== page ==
The 2008 recession forced many into homelessness—many who never thought they’d find themselves in that situation. Between December 2007 and June 2009, the number of homeless people increased by 3 percent and homeless families by 4 percent nationwide.
The nature of homelessness itself makes it difficult to get an accurate number of how many homeless people America has. But we do know that there are approximately 49,933 homeless veterans any given night, according to the National Coalition for Homeless Veterans. As if that wasn’t bad enough, the NCHV reports that 1.4 million other veterans are considered at risk of homelessness, due to poverty, lack of support networks and terrible living conditions in substandard or overcrowded housing.
These are people who laid down their lives for our country, serving in World War II, the Korean War, Cold War, Vietnam War, Grenada, Panama, Lebanon, Persian Gulf War, Afghanistan and Iraq (OEF/OIF), and the military’s anti-drug cultivation efforts in South America. Don’t we owe it to them to make sure they get the proper care, support and housing they need when they return?
Many homeless people are dealing with mental illness, addiction or other conditions which prevent them from keeping a job. Many just are unable to get themselves back into housing, a stable job or rehab.
But we do know, thanks to a recent study by the UC Berkeley School of Law Policy Advocacy Clinic, that almost 60 cities in California have enacted hundreds of laws that single out or disproportionately effect homeless people. No, these are not laws left over from earlier times, like when California had its "Anti-Oakie" law. (That was struck down by the Supreme Court in 1941.) These are all new laws that been enacted since 1990. Although Los Angeles and San Francisco are the cities with the highest number of these laws, at 23 each, the average California city studied has nine of such laws, which is a much higher average than the study found in other states.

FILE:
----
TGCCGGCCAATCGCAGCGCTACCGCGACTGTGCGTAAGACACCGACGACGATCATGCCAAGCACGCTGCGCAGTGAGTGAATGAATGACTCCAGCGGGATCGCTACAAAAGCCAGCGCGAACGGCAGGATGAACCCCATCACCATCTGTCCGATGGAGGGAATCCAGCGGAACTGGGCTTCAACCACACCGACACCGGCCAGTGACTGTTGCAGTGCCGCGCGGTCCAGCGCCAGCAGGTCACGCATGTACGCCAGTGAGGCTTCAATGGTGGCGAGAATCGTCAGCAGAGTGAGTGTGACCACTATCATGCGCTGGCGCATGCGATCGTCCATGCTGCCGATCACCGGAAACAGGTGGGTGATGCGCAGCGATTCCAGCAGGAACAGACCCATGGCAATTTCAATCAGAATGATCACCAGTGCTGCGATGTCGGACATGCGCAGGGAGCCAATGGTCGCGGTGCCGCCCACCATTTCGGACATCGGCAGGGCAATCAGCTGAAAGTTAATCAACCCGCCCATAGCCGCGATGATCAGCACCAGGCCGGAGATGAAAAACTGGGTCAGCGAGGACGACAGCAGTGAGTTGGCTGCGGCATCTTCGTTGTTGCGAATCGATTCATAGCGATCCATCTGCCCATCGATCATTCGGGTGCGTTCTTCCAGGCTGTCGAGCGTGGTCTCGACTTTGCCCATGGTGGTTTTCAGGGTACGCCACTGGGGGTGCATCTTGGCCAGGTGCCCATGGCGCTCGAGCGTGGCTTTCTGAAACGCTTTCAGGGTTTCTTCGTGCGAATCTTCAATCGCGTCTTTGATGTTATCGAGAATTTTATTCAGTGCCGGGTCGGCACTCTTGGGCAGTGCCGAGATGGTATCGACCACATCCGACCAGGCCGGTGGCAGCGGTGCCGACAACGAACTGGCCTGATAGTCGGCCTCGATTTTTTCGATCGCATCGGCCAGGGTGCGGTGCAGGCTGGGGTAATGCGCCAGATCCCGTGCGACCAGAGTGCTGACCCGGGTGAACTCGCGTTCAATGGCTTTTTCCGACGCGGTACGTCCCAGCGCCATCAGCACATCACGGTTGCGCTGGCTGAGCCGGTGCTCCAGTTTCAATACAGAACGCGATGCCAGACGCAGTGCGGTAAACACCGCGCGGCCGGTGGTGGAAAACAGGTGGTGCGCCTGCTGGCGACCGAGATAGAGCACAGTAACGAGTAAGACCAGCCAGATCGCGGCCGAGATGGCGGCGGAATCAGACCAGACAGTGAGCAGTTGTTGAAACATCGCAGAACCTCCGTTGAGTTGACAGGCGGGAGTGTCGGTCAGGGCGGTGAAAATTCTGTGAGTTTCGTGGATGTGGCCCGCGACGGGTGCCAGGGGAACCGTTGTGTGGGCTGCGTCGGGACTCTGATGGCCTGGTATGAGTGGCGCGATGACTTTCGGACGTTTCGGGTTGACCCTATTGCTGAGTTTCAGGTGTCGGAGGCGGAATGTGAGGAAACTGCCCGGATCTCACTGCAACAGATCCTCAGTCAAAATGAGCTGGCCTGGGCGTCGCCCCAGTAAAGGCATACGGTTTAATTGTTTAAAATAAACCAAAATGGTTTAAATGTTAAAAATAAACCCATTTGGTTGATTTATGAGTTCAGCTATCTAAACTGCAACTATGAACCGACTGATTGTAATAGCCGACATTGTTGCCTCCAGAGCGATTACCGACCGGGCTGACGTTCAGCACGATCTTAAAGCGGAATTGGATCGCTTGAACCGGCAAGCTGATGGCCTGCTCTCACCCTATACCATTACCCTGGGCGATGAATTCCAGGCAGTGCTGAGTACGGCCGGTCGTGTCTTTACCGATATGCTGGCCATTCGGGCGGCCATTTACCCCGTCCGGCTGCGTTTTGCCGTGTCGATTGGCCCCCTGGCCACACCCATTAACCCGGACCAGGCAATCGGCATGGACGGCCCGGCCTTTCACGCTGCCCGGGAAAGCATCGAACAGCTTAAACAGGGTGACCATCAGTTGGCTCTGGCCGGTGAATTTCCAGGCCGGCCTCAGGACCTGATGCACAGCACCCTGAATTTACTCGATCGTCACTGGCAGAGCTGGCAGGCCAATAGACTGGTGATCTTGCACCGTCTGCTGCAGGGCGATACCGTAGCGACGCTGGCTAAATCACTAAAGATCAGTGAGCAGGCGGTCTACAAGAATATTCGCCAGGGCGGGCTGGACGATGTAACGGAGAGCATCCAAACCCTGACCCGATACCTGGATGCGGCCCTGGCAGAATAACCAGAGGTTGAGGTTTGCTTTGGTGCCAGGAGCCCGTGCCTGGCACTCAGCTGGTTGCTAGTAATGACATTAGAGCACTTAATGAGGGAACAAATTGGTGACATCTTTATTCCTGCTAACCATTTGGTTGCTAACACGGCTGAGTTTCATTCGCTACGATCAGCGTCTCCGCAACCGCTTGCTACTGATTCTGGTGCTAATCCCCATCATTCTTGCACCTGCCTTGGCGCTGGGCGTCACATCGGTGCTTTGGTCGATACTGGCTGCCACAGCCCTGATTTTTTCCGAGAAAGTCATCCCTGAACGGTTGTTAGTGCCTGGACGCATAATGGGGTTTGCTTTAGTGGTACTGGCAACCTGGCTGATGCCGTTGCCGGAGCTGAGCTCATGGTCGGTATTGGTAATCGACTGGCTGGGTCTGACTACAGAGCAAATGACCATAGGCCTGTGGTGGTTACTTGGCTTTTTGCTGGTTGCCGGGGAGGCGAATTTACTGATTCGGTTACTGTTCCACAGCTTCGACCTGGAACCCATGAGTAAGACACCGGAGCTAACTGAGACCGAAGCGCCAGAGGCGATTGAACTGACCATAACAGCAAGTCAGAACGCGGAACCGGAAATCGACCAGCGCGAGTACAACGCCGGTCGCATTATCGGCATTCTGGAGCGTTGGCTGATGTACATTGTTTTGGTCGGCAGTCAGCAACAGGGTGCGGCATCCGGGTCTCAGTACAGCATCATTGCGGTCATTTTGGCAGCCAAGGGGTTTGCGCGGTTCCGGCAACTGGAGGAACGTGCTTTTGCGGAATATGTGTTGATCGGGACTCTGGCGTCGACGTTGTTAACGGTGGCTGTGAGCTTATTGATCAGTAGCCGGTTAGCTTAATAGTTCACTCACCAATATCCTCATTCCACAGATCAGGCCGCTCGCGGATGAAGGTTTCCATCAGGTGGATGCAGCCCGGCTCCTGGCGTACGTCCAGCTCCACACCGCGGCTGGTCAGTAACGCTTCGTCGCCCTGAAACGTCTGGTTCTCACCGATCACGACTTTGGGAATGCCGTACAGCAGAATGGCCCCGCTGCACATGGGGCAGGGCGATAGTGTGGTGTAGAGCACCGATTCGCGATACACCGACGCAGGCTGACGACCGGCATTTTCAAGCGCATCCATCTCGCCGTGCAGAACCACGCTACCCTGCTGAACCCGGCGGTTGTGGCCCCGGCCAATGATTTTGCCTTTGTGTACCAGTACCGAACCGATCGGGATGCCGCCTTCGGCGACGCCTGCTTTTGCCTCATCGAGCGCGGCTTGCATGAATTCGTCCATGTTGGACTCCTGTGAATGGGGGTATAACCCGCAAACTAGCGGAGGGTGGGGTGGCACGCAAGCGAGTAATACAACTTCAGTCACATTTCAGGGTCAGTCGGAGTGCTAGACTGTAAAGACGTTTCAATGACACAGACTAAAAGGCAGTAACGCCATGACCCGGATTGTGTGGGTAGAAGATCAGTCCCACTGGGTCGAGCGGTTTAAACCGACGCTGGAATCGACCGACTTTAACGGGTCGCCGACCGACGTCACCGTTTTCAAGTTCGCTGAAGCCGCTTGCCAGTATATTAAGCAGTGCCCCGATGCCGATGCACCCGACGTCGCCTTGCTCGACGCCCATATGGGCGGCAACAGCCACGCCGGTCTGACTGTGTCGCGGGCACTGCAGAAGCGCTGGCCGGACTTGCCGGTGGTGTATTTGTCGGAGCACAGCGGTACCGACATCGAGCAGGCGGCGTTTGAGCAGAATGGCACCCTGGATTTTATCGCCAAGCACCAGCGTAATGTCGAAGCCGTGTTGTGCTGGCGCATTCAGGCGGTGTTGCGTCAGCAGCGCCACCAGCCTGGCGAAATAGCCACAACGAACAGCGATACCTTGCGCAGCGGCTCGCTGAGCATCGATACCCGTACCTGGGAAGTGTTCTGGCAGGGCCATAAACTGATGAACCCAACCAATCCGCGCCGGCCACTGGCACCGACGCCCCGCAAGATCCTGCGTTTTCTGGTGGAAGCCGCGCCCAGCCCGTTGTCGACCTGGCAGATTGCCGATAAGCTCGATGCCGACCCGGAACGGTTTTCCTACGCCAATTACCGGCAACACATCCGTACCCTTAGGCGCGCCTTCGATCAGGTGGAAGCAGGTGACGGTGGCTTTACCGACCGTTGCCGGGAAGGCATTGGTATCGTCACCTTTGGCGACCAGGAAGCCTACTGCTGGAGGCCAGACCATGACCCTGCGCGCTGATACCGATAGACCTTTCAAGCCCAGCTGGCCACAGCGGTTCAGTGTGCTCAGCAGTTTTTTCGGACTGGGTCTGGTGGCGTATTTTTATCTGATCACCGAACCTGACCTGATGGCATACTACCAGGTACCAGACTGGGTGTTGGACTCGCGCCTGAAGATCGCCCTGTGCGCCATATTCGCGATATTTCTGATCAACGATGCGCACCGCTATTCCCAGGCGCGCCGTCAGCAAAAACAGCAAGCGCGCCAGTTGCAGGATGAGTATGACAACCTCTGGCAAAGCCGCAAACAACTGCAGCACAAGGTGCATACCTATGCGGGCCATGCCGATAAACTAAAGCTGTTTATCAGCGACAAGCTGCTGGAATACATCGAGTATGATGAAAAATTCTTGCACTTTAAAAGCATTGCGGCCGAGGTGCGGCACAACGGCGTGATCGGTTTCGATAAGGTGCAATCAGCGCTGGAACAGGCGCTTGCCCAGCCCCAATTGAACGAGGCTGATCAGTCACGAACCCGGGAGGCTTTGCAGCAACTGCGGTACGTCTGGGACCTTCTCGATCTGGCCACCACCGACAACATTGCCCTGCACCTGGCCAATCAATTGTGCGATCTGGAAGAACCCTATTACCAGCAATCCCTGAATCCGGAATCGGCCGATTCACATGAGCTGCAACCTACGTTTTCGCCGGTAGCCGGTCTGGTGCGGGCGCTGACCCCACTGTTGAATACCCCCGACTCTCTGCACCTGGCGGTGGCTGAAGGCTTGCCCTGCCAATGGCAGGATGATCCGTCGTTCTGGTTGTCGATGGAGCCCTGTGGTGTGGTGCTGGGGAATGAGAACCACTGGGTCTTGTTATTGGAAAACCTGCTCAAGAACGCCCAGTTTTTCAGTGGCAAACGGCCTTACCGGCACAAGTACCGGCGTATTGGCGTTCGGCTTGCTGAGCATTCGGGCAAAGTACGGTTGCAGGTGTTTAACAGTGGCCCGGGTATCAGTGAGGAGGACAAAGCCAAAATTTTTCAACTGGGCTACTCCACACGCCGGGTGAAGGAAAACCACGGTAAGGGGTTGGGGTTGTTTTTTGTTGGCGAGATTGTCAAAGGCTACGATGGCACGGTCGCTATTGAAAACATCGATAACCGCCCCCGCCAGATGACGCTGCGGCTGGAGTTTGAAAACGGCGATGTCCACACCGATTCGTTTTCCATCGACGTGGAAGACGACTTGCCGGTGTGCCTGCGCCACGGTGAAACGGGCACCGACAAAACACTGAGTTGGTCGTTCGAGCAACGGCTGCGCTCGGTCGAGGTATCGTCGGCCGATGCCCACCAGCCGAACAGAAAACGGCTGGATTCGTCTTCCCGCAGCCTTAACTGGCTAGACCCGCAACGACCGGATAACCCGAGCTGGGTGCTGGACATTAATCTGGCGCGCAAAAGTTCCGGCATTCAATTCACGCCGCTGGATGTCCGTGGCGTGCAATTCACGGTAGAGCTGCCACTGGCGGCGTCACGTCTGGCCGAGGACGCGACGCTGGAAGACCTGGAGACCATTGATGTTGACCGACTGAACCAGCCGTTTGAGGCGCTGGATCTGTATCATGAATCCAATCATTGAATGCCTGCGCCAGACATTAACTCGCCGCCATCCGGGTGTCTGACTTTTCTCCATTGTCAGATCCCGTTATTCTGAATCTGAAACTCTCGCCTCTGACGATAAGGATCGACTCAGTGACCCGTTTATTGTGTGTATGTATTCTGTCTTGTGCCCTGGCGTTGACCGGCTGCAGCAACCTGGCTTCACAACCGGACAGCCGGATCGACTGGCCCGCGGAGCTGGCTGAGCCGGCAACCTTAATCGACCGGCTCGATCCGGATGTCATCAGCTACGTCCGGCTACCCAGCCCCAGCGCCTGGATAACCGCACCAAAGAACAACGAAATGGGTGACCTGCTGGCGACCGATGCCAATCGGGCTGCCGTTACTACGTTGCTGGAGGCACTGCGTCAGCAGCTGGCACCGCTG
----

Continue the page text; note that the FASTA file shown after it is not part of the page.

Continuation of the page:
What kind of laws are these? Ones that criminalize basic life activities that are conducted in public. Do you think a man in a business suit taking a nap in a park would be arrested for resting in public? Probably not. But a homeless person would likely be arrested for the same behavior, as well as standing and sleeping. Even sharing food with homeless people is a crime.
According to reports from police agencies sent to the FBI, over 7,000 Californians were picked up for vagrancy in 2013, and vagrancy arrests rose 77 percent in California between 2000 and 2012. To show how vagrancy laws are being used to punish people’s residency status rather than their behavior, arrests for drunkenness and disorderly conduct declined by 16 percent and 48 percent respectively. According to the study’s analysis, the arrest patterns in San Francisco, Sacramento and San Diego show that these laws are being selectively enforced—targeting homeless people.
These statistics are backed up by reports from the Western Regional Advocacy Project, an organization which tracks street outreach as well as surveying thousands of homeless people in California since 2010. The reports show that four out of five homeless people report having been harassed, cited or arrested for sleeping in public, sitting or lying down. But in most instances, homeless people report that they are harassed by police or private security without any reference to a specific law.
A Homeless Bill of Rights was almost passed in 2013, one that would have blocked the enforcement of local laws criminalizing activities unavoidable for those without shelter. And even if one is passed, what are we doing about the situations that have forced these people onto the streets in the first place? As the L.A. Times put it in January: Finally, housing for homeless veterans will be available at the West Los Angeles Veterans Administration facility.
As we start our Memorial Day Weekend, let’s remember why we have this day off—to celebrate the men and women who have and continue to serve our country to protect our freedoms. The Law Offices of Glew & Kim salute our service members, and thank them for their service.
If you’ve been arrested and need help with your case, call us for a free case evaluation: 714-648-0004 or 866-416-2161.